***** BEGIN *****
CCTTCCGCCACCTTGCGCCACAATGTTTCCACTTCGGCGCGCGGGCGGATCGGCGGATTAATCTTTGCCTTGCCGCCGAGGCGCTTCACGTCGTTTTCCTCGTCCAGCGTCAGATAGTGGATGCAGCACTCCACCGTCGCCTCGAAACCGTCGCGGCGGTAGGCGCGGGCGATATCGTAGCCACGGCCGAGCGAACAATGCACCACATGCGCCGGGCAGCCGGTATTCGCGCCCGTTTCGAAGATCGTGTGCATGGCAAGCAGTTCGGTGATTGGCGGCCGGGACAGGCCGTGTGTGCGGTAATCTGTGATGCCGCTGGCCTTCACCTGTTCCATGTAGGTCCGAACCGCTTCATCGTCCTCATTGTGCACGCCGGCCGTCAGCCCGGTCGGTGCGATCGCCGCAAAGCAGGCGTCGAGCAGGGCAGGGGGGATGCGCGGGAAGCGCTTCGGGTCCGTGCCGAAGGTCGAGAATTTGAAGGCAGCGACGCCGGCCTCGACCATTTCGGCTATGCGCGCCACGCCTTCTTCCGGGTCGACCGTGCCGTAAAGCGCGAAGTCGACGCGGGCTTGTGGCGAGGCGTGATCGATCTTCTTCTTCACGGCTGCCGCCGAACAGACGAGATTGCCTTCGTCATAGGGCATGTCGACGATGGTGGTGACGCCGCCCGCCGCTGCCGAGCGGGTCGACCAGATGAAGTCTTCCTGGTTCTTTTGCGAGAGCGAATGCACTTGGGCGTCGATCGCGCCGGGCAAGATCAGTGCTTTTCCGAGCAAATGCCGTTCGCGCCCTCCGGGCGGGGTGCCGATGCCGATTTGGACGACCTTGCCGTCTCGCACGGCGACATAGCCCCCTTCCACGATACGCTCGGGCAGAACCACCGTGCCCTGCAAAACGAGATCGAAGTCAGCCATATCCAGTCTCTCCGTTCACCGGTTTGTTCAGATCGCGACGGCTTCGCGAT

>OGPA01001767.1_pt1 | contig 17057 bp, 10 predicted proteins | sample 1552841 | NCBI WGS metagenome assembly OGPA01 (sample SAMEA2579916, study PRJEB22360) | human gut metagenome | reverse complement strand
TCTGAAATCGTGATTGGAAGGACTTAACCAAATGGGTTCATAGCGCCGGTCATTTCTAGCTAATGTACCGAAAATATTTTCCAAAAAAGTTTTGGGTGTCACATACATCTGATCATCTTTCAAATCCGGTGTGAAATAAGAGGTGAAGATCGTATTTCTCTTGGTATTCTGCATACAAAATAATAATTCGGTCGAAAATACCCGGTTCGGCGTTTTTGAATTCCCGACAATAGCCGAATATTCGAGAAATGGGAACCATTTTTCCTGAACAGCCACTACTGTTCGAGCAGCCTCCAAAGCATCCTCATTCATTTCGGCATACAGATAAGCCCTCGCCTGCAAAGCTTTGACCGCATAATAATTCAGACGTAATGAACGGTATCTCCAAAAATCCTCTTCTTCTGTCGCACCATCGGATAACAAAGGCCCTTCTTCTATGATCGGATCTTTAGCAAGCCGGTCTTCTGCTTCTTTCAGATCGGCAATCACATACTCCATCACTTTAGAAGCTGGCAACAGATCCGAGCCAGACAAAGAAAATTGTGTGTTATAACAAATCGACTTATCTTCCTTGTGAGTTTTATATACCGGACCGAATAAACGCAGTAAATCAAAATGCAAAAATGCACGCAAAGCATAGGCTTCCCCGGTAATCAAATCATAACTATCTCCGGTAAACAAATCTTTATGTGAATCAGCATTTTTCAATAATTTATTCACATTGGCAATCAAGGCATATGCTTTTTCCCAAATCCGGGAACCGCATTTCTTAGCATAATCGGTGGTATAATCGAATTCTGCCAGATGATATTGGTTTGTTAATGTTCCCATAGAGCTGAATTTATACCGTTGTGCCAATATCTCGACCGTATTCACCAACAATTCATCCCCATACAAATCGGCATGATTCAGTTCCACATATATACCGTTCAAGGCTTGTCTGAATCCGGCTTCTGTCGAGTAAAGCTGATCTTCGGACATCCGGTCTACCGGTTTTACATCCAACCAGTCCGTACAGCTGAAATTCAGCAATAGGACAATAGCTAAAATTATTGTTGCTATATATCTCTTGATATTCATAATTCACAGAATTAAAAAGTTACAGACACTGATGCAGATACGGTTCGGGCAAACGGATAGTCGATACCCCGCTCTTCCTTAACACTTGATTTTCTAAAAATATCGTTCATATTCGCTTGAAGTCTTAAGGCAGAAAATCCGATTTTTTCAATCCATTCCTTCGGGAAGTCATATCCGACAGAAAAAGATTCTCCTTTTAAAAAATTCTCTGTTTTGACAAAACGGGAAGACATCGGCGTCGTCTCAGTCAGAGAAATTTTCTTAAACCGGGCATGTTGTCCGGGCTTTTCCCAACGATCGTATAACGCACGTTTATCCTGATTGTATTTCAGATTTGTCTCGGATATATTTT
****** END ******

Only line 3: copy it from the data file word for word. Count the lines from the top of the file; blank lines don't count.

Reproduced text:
TCTGAAATCGTGATTGGAAGGACTTAACCAAATGGGTTCATAGCGCCGGTCATTTCTAGCTAATGTACCGAAAATATTTTCCAAAAAAGTTTTGGGTGTCACATACATCTGATCATCTTTCAAATCCGGTGTGAAATAAGAGGTGAAGATCGTATTTCTCTTGGTATTCTGCATACAAAATAATAATTCGGTCGAAAATACCCGGTTCGGCGTTTTTGAATTCCCGACAATAGCCGAATATTCGAGAAATGGGAACCATTTTTCCTGAACAGCCACTACTGTTCGAGCAGCCTCCAAAGCATCCTCATTCATTTCGGCATACAGATAAGCCCTCGCCTGCAAAGCTTTGACCGCATAATAATTCAGACGTAATGAACGGTATCTCCAAAAATCCTCTTCTTCTGTCGCACCATCGGATAACAAAGGCCCTTCTTCTATGATCGGATCTTTAGCAAGCCGGTCTTCTGCTTCTTTCAGATCGGCAATCACATACTCCATCACTTTAGAAGCTGGCAACAGATCCGAGCCAGACAAAGAAAATTGTGTGTTATAACAAATCGACTTATCTTCCTTGTGAGTTTTATATACCGGACCGAATAAACGCAGTAAATCAAAATGCAAAAATGCACGCAAAGCATAGGCTTCCCCGGTAATCAAATCATAACTATCTCCGGTAAACAAATCTTTATGTGAATCAGCATTTTTCAATAATTTATTCACATTGGCAATCAAGGCATATGCTTTTTCCCAAATCCGGGAACCGCATTTCTTAGCATAATCGGTGGTATAATCGAATTCTGCCAGATGATATTGGTTTGTTAATGTTCCCATAGAGCTGAATTTATACCGTTGTGCCAATATCTCGACCGTATTCACCAACAATTCATCCCCATACAAATCGGCATGATTCAGTTCCACATATATACCGTTCAAGGCTTGTCTGAATCCGGCTTCTGTCGAGTAAAGCTGATCTTCGGACATCCGGTCTACCGGTTTTACATCCAACCAGTCCGTACAGCTGAAATTCAGCAATAGGACAATAGCTAAAATTATTGTTGCTATATATCTCTTGATATTCATAATTCACAGAATTAAAAAGTTACAGACACTGATGCAGATACGGTTCGGGCAAACGGATAGTCGATACCCCGCTCTTCCTTAACACTTGATTTTCTAAAAATATCGTTCATATTCGCTTGAAGTCTTAAGGCAGAAAATCCGATTTTTTCAATCCATTCCTTCGGGAAGTCATATCCGACAGAAAAAGATTCTCCTTTTAAAAAATTCTCTGTTTTGACAAAACGGGAAGACATCGGCGTCGTCTCAGTCAGAGAAATTTTCTTAAACCGGGCATGTTGTCCGGGCTTTTCCCAACGATCGTATAACGCACGTTTATCCTGATTGTATTTCAGATTTGTCTCGGATATATTTT